“But, Dave! Consumers are more likely to trust another person’s review of a product than what the brand says about itself!” Aha! You said review, not testimonial. That’s the distinction. It’s the word testimonial. It’s poison and you should endeavor to stop using it. The general belief among consumers regarding testimonials is one of skepticism:
Reviews and comments are genuine; testimonials are not..
Most people believe testimonials were written by the company, and that names in the testimonials are probably those of employees, their spouses, etc. At the same time yes, consumers certainly trust each other’s words over that of brands.
Worse still, do a search for the phrase, “testimonials are fake” or “I write fake testimonials” and you’ll see that many marketers and companies wondering if they should write fake testimonials. They are often answered by others who not only admit to using fake testimonials, they recommend using them as traffic drivers! Make no mistake; it is illegal to use fake testimonials. [See the Lanham Act, Title 15]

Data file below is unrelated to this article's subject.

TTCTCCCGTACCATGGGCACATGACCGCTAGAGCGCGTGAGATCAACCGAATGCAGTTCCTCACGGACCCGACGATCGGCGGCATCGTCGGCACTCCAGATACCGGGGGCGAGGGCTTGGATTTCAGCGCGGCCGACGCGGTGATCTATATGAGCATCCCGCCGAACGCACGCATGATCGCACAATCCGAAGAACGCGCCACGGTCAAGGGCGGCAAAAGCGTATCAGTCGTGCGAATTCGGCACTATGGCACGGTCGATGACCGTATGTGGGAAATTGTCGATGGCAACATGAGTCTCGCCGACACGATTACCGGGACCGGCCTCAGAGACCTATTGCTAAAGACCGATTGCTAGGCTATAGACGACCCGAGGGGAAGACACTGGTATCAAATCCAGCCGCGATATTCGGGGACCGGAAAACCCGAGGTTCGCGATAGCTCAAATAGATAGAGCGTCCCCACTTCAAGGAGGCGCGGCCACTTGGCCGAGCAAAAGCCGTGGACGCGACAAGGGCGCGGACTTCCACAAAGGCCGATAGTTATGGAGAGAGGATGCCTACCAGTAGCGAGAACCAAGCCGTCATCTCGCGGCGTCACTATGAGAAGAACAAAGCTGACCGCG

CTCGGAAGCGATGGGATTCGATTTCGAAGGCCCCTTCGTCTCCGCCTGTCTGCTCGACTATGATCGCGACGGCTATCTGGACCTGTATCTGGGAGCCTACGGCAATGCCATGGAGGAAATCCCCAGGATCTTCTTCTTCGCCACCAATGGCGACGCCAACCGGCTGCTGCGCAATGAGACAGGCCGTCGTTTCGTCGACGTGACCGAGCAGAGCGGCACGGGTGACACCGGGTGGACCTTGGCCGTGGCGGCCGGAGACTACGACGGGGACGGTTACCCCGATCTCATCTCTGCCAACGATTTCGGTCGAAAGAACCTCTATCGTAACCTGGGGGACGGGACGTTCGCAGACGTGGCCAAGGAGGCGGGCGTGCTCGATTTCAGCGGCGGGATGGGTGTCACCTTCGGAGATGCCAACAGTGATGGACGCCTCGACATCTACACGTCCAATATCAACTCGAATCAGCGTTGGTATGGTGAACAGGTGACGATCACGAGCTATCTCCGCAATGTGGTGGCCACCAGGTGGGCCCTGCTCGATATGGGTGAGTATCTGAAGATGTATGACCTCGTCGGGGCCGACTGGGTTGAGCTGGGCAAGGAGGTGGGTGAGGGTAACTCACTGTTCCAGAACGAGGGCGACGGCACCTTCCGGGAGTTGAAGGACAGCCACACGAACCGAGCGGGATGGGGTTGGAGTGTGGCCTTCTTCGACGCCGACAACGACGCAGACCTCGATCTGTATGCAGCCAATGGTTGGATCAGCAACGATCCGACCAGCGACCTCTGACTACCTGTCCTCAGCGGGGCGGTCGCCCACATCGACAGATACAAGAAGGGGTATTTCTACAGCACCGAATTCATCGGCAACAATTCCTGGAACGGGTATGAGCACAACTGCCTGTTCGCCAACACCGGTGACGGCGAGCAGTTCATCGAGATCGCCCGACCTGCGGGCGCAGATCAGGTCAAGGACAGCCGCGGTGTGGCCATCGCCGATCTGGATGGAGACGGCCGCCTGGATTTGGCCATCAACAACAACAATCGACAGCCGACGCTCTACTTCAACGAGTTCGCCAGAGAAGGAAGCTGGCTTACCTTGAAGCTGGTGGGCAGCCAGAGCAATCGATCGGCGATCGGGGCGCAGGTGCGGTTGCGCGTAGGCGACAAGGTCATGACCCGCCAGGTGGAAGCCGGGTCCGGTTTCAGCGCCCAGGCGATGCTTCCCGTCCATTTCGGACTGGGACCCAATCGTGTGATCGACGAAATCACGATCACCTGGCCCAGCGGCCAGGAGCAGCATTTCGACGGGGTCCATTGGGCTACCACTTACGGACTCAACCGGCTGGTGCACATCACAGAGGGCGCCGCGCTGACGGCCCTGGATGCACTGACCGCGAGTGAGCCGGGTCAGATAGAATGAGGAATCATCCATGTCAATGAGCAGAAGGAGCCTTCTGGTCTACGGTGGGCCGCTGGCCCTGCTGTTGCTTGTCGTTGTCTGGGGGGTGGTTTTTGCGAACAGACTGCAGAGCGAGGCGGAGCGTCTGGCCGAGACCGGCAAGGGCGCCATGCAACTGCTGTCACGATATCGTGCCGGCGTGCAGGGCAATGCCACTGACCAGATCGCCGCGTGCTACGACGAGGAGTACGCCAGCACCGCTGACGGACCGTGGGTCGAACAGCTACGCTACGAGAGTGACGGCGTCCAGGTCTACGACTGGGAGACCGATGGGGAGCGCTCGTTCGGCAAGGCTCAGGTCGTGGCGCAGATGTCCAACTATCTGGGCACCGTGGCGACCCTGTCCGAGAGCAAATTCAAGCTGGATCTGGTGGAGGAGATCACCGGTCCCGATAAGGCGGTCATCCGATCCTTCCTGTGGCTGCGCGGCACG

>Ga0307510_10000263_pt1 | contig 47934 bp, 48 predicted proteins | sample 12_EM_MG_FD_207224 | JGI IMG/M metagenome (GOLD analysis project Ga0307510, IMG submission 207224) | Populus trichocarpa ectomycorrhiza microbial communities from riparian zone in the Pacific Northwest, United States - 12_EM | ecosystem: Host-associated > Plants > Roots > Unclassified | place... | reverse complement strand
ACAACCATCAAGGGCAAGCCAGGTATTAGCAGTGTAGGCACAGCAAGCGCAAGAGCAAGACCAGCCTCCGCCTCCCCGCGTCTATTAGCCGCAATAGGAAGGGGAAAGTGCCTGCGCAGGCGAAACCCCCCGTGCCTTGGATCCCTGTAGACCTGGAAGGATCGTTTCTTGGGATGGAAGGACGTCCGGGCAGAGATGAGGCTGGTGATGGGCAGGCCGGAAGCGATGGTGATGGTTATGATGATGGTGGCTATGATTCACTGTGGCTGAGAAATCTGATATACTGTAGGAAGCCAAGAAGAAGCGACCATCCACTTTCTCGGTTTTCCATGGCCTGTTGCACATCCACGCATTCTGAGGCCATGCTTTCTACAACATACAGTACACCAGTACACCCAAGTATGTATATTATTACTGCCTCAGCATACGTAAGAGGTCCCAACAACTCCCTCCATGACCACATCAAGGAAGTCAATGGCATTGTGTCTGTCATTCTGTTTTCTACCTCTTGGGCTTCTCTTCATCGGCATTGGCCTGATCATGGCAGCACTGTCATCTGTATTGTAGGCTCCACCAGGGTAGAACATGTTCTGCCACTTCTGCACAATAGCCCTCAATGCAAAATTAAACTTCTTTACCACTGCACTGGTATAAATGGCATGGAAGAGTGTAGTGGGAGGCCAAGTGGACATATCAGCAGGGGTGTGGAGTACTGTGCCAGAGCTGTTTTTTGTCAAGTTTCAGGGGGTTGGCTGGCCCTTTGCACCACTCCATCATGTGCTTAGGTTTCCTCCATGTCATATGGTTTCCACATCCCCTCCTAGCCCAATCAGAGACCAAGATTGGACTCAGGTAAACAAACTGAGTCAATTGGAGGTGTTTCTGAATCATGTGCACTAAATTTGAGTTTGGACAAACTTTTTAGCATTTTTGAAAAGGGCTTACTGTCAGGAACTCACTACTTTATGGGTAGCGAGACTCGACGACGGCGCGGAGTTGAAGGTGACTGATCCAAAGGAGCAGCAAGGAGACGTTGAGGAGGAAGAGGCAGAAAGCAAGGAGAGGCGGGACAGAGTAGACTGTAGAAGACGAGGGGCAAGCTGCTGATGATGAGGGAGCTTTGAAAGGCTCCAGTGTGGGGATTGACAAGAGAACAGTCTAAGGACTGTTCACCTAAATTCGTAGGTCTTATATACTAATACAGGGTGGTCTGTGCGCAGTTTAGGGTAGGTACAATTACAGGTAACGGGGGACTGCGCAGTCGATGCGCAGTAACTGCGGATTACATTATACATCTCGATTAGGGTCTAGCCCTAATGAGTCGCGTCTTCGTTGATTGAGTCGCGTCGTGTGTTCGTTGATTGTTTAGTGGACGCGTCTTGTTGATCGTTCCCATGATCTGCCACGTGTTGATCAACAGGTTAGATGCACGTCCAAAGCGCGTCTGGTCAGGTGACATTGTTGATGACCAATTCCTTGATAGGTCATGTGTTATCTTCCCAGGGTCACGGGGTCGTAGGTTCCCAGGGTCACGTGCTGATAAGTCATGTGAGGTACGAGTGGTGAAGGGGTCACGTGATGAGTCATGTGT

This makes the fix simple. Never use the term testimonial in your marketing. Use “reviews” or “comments” instead. This is especially important in the headers above the content. Headings appear in search and search engines use them to help organize data and give you smarter results. Consumers search on the term “reviews” constantly. Testimonials rarely shows up high in search. That alone is a reason to use reviews as the heading. And please, only use real reviews from your customers.
What terms have you found to be effective?
30 Ways You Can Spot Fake Online Reviews [The Consumerist]
How to Spot a Fake Testimonial [Clear-Writing.com]
When Fake Testimonials Cost a Company $300,000 [The SEO News Blog]
Fake Testimonials & the Ethics of Freelance Writing [Grow Your Writing Business]
The Legal Ramifications of Posting Fake or Paid Reviews Online [PracticeDock Blog]